Americans Confused About Self-Driving Technologies, Study Finds

Self Driving Car Confusion


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Photo Credit: AAA
Many drivers don’t fully understand partially automated driving systems according to a new AAA study. Researchers say that 40 percent of drivers surveyed misjudged a system’s capabilities based on their names like Autopilot, ProPILOT or Pilot Assist. They mistakenly think those systems give vehicles the ability to completely drive the car by itself. Millennials and Generation X drivers are more likely to expect that these systems have the ability to drive the car by itself than Baby Boomers.

This is one reason the delivery process is so important when you buy your new car. It’s a process that as we always say should not be rushed. Take the time to learn about your new vehicle’s capabilities while at the dealership. Ask questions and become familiar with any technology on your new vehicle.

AAA recommends new vehicle owners:
  • Request a full demonstration before leaving the dealership, asking questions about features and limitations
  • Become familiar with the vehicle owner’s manual.


Real World Testing

AAA also did some of its own testing to see how well some of these semi-autonomous systems performed in real-world driving conditions.

Four test vehicles were selected (2018 Mercedes-Benz S-Class, 2018 Nissan Rogue, 2017 Tesla Model S and 2019 Volvo XC40) using specific criteria and each test vehicle was outfitted using industry‐standard instrumentation, sensors and cameras to capture vehicle dynamics, position data and braking intervention.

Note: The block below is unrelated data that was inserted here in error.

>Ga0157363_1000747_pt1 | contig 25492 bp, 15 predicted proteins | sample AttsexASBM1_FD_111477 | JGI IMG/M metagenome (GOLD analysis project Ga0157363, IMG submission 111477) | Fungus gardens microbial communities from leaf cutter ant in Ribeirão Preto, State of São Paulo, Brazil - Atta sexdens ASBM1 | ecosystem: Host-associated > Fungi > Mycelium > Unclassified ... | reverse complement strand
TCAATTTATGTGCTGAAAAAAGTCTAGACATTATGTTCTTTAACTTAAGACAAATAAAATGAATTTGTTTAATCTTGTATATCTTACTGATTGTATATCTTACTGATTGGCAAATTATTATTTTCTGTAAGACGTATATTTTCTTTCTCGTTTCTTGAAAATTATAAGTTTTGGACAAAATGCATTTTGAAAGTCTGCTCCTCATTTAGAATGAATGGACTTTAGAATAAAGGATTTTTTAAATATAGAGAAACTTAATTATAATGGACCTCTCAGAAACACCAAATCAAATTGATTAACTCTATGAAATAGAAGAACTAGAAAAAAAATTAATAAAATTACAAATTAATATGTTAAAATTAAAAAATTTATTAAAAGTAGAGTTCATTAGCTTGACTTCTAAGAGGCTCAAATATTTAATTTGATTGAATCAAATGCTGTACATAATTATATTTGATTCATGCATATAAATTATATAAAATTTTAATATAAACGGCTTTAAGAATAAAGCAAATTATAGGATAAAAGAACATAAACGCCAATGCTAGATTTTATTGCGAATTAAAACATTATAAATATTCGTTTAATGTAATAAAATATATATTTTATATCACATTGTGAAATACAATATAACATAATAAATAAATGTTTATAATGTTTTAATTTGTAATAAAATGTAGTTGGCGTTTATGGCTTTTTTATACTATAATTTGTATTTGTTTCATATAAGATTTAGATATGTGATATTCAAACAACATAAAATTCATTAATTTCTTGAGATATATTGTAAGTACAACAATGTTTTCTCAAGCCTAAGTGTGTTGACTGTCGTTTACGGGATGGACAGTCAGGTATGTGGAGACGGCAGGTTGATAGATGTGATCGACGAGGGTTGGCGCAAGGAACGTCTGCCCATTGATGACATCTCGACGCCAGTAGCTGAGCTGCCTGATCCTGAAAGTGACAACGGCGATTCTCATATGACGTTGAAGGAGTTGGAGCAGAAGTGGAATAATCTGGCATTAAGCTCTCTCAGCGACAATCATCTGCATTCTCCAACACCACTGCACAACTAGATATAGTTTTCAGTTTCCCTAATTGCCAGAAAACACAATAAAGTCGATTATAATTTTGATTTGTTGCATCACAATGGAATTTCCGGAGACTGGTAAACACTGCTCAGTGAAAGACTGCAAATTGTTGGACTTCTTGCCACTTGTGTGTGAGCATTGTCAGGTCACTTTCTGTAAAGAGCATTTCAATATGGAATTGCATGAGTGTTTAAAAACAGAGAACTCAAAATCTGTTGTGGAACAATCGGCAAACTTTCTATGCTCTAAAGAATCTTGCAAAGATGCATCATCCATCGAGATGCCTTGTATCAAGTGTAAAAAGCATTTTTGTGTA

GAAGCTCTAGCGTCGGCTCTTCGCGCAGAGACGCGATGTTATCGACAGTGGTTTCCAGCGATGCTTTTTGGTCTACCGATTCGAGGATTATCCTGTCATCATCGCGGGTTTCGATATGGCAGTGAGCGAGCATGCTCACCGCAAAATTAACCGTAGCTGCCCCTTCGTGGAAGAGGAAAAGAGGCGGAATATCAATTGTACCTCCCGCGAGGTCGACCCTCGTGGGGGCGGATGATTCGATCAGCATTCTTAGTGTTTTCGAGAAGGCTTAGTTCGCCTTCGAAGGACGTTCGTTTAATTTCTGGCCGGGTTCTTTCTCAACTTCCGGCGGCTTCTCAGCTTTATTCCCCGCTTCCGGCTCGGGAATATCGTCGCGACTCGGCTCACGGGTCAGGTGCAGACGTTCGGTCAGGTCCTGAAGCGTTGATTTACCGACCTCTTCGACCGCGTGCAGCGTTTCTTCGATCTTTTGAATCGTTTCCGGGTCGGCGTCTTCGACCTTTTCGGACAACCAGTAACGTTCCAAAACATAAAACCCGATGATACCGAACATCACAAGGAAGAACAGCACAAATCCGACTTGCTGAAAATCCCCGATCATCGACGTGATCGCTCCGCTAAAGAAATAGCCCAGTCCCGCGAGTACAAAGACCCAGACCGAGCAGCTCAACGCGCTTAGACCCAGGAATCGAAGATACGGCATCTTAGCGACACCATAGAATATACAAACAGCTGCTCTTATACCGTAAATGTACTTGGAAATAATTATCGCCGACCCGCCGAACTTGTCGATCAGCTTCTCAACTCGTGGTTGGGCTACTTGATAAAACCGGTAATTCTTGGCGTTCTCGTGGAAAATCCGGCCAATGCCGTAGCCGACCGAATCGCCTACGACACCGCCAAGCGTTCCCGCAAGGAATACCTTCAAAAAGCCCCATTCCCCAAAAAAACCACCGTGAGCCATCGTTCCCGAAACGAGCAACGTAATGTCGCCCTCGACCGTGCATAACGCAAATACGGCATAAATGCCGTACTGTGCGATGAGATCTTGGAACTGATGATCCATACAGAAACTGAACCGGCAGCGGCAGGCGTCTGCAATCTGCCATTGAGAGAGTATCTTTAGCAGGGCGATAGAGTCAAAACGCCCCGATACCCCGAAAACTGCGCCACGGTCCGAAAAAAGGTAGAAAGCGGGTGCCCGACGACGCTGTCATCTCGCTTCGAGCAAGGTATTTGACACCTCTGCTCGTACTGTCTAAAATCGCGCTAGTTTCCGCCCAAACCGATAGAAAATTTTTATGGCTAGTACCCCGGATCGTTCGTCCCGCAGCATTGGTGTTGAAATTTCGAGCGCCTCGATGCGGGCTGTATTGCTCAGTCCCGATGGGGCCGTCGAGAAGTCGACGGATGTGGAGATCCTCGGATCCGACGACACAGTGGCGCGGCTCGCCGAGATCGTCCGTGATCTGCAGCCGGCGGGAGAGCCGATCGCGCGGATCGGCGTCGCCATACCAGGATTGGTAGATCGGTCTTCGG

Researchers found their vehicles struggled in many common driving scenarios that included moderate traffic, curved roadways and streets with busy intersections. Researchers noted many instances where the test vehicle experienced issues like lane departures, hugging lane markers, “ping-ponging” within the lane, inadequate braking, unexpected speed changes and inappropriate following distances. AAA’s study also revealed that nearly 90 percent of events requiring driver intervention were due to the test vehicle’s inability to maintain lane position.

AAA says its testing found the systems generally performed best on open freeways and freeways with stop and go traffic. It recommends drivers:
  • Remain engaged in the driving task and maintain control of the vehicle at all times.

  • Avoid using these systems on urban surface streets with many intersections and on roadways with significant curving.


Americans Trust In Autonomous Vehicles Slips

Meanwhile, Americans still don’t have much confidence in self-driving systems. A May AAA study found that Americans weren’t as confident about self-driving systems as they were at the end of 2017. This followed several high profile accidents involving autonomous vehicles. Seven-in-ten (73%) U.S. drivers said they would be afraid to ride in a fully self-driving vehicle, up from 63 percent at the end of 2017. Additionally, two-thirds (63 percent) of U.S. adults reported they would actually feel less safe sharing the road with a self-driving vehicle while walking or riding a bicycle.
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